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Streptococcus is a flesh eating bacteria that occurs when a deep wound is exposed to germs and is caused by a type of bacteria called Streptococcal or Strep. This virus can vary in severity from mild throat infections to pneumonia.
Thousands of people every year contract the more serious form of virus which releases a toxin that can shut down your organs. However, there is a strain that develops into a flesh eating disease and the only way to stop it spreading is to remove the skin. There are more than 20 different types of Strep bacteria that can be split into two main groups – Group A and Group B.
Symptoms of a Strep A throat infection include:
The 2 most common Strep A skin infections are:
Impetigo: Symptoms begin with blisters around the nose, mouth, arms, torso or legs. After the sores appear they will then burst leaving a thick, yellow-brown golden crusts. The crusts will then dry, leave a red mark and then heal with no scarring.
Cellulitis: This type of infection will ordinarily affect the legs but it can develop in any area of the body. It can effect your skin in a few different way causing it to become red, painful, hot, swollen and tender. If you succumb to this virus, blisters can develop on your skin and cause a high temperature, nausea, shivering and chills.
Symptoms of inner ear infection include:
Symptoms of Sinusitis from include:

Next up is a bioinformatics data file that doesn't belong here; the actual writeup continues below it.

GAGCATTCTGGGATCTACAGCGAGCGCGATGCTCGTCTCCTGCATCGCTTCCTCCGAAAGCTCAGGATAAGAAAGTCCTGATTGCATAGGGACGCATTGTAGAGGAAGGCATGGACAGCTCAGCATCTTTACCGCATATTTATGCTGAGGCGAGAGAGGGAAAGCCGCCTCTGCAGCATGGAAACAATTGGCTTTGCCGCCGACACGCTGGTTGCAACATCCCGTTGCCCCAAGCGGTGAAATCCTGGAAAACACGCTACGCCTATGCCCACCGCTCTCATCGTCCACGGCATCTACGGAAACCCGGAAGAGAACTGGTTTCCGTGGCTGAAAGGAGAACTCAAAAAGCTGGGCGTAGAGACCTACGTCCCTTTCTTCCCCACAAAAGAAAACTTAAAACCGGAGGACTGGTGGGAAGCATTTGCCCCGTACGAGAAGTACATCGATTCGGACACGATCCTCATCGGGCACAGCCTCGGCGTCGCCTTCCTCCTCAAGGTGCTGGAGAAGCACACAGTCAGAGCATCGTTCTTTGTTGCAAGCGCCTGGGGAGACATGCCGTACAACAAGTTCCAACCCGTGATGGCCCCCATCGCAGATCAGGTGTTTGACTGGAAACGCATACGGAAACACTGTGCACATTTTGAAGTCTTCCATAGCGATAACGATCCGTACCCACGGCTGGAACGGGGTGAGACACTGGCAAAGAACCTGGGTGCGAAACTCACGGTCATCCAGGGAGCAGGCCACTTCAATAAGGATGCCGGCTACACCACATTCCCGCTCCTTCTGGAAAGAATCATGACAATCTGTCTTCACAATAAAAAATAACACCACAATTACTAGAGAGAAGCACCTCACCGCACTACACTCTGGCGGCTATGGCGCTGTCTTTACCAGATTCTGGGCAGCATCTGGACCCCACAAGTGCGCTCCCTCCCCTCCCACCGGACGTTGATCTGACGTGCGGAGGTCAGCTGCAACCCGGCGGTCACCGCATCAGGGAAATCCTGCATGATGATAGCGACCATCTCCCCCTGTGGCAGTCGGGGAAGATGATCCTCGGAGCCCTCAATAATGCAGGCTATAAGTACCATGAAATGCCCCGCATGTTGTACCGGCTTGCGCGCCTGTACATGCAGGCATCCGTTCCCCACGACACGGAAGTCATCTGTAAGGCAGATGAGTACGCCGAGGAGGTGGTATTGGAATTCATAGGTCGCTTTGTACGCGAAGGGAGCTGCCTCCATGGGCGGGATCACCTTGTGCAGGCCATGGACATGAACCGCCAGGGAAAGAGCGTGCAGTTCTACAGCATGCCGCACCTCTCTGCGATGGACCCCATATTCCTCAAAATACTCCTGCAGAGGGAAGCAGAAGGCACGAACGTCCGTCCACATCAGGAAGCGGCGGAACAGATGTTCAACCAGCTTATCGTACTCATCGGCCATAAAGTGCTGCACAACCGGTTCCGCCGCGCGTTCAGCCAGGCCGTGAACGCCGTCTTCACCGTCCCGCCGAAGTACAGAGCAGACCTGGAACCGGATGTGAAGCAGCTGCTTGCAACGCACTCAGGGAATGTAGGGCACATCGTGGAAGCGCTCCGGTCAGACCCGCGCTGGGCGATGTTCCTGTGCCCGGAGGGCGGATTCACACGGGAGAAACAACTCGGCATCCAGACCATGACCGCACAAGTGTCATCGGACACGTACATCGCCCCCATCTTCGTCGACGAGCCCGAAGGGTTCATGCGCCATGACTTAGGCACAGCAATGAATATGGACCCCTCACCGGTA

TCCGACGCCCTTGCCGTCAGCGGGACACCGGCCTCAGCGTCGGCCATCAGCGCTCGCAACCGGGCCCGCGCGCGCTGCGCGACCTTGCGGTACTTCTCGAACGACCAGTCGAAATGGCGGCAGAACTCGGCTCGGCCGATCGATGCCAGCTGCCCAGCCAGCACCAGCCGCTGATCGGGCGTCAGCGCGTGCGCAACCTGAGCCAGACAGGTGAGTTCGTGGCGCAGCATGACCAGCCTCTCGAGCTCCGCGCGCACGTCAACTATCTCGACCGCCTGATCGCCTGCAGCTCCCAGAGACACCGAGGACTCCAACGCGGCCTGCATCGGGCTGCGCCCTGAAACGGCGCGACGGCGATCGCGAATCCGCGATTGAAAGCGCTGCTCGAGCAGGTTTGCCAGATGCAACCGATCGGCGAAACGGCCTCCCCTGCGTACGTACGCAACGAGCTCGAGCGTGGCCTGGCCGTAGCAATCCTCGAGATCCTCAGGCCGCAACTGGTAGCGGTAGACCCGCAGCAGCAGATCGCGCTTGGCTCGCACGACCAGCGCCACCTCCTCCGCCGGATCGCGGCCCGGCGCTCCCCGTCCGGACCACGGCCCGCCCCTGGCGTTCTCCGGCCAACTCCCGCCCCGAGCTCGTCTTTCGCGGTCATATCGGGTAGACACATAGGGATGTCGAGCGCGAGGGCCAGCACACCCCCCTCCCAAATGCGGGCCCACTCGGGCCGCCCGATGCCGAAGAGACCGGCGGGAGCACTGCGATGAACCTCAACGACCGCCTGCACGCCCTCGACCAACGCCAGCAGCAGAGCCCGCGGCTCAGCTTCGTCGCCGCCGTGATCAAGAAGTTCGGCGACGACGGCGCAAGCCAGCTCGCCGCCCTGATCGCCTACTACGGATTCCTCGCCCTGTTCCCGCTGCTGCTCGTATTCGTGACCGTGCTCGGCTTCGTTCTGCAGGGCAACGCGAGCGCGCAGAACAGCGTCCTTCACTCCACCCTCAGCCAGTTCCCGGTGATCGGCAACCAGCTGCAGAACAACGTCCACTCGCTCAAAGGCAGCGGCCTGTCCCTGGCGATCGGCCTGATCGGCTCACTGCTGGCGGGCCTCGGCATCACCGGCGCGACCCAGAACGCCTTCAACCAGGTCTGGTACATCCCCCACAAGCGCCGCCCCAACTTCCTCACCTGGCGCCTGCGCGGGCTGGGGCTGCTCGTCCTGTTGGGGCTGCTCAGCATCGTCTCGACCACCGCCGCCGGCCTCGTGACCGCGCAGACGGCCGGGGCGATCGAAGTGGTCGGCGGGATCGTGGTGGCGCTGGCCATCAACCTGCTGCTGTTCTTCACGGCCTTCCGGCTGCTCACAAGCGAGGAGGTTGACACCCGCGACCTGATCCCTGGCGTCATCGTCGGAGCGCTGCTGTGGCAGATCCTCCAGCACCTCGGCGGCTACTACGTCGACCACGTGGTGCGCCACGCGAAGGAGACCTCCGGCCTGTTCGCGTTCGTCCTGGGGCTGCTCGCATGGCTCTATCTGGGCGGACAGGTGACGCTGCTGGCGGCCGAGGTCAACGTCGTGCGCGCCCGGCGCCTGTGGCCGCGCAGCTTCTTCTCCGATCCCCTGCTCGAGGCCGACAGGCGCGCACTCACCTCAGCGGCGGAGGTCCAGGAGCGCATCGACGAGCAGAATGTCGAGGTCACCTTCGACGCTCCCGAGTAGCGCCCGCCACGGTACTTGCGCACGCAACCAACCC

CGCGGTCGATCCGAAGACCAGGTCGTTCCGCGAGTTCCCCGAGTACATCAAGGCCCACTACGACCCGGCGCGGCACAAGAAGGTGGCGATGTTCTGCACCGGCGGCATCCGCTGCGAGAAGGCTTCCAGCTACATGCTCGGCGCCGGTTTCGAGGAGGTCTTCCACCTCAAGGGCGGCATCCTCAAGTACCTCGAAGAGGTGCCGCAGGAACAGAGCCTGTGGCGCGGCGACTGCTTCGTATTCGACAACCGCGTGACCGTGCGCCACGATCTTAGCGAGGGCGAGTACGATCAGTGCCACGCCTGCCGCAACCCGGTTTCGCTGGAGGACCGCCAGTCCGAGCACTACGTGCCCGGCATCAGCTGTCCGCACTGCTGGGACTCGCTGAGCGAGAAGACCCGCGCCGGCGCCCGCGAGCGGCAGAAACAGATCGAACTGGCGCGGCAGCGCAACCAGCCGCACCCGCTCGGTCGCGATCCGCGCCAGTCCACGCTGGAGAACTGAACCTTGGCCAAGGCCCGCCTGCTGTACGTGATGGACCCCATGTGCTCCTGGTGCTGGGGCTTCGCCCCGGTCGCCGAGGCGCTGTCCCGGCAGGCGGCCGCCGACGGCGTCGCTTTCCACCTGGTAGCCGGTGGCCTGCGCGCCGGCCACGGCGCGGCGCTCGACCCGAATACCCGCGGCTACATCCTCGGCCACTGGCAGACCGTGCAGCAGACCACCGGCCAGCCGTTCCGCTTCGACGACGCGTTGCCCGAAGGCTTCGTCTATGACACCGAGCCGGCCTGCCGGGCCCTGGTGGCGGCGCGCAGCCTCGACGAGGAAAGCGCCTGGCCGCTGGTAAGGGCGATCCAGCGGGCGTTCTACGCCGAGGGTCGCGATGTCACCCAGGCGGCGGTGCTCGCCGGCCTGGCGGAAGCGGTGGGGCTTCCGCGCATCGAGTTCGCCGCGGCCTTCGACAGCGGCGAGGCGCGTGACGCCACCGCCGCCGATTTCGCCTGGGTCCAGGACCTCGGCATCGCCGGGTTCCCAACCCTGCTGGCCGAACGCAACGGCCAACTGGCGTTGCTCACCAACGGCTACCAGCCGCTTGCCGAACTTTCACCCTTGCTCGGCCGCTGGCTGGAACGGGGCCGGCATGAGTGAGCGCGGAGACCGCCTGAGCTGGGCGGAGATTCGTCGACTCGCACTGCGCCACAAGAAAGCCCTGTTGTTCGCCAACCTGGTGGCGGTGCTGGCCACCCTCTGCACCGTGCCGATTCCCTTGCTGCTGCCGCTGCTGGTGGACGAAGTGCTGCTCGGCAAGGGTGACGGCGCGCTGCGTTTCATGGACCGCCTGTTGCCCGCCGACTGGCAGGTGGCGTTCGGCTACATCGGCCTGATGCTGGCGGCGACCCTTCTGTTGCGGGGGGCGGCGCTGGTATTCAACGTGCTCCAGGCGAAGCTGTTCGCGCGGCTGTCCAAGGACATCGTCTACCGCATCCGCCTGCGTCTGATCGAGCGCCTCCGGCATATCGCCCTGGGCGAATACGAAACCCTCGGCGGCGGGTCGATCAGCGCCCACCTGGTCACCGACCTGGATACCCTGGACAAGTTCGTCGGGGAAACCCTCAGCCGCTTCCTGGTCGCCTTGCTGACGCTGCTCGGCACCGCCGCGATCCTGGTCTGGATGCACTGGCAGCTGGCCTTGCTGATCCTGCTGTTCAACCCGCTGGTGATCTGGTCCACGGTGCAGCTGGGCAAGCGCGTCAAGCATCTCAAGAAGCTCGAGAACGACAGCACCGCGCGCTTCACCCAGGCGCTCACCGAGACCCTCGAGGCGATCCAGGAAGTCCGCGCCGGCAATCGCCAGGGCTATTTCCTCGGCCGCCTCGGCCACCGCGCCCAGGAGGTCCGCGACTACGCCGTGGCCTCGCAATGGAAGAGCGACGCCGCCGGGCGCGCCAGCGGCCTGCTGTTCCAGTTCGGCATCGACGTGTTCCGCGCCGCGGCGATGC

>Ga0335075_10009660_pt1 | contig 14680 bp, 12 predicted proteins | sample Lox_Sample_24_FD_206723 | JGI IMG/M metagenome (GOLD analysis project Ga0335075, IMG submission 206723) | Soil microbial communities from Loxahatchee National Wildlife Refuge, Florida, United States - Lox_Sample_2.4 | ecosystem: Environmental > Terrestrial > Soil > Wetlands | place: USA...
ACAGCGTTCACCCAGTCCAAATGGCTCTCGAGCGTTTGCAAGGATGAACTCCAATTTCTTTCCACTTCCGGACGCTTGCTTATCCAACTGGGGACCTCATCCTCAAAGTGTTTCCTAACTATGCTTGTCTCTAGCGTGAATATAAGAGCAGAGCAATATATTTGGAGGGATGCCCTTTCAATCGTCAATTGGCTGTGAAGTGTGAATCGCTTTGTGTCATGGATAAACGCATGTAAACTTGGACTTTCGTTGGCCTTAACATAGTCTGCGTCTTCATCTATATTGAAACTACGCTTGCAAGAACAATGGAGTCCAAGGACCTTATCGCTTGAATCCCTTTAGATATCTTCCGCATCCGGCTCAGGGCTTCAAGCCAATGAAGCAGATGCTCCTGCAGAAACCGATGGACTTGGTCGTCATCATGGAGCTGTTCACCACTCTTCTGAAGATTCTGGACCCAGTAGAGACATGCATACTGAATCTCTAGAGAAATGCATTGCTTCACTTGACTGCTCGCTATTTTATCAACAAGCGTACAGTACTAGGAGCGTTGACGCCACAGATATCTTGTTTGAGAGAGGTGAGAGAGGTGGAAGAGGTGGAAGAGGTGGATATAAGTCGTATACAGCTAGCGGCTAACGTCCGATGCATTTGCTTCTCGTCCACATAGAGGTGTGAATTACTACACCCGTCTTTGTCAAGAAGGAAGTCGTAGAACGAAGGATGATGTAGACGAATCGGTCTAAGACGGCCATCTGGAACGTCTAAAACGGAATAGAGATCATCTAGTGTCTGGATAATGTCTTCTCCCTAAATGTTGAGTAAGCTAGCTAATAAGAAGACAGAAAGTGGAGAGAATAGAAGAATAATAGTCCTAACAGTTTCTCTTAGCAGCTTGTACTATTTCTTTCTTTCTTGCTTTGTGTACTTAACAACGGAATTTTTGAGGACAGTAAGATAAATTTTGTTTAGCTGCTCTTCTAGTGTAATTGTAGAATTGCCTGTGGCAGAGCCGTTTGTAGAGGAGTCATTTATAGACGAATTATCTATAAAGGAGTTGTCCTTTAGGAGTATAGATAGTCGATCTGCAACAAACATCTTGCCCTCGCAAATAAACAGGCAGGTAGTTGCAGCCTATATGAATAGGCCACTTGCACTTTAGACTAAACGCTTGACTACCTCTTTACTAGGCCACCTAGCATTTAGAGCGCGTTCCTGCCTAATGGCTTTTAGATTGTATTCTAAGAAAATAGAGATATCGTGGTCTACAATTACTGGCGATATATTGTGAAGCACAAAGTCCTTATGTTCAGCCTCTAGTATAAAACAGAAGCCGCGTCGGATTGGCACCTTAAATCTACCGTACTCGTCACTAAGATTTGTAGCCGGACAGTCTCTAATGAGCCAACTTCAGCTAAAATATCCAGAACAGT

The symptoms of invasive Strep A depends on the type of infection.
In the lungs – causing a persistent cough and breathing difficulties
In the blood – causing a high temperature, rapid heartbeat and rapid breathing
In the protective outer layer of the brain - causing a severe headache, vomiting, stiff neck, sensitivity to light and blotchy red rash
Much rarer types of invasive strep A infections cause scarlet fever, toxic shock syndrome and necrotising fasciitis.
Strep B infections
Although very rare Strep B infections can develop in adults but tend to be similar to invasive Strep A as symptoms depend entirely on the part of the body that is infected. However, most people quickly develop a natural immunity to Strep B, so these type of infections only tends to affect new born babies.
Treatment for Strep A Infections
A throat infection caused by Strep A usually passes without the need for medication. Antibiotics will usually not be recommended for this type of infection as it does not speed up recovery time and can cause side effects including nausea, vomiting and diarrhoea. Impetigo can be treated using antibiotic cream and Cellulitis is a more deep rooted type of skin infection, so it will require a course of antibiotic tablets.
4 out of 5 cases of inner ear infection clear up within a few days without the need for treatment. Paracetamol and ibuprofen may be used to control the symptoms of inner ear infection. If your symptoms of sinusitis do not resolve within 7 days, your GP will prescribe you a short dose of antibiotics.
Invasive Strep A infections are regarded as a medical emergency and you will likely be admitted to hospital if you develop this type of infection. It will be treated using intravenous antibiotics and will be given between 7 and 10 days. If there is an infected wound, it has to be removed, this is also known as source control. Source control involves draining the pus from an infected wound or surgically removing the infected tissue.
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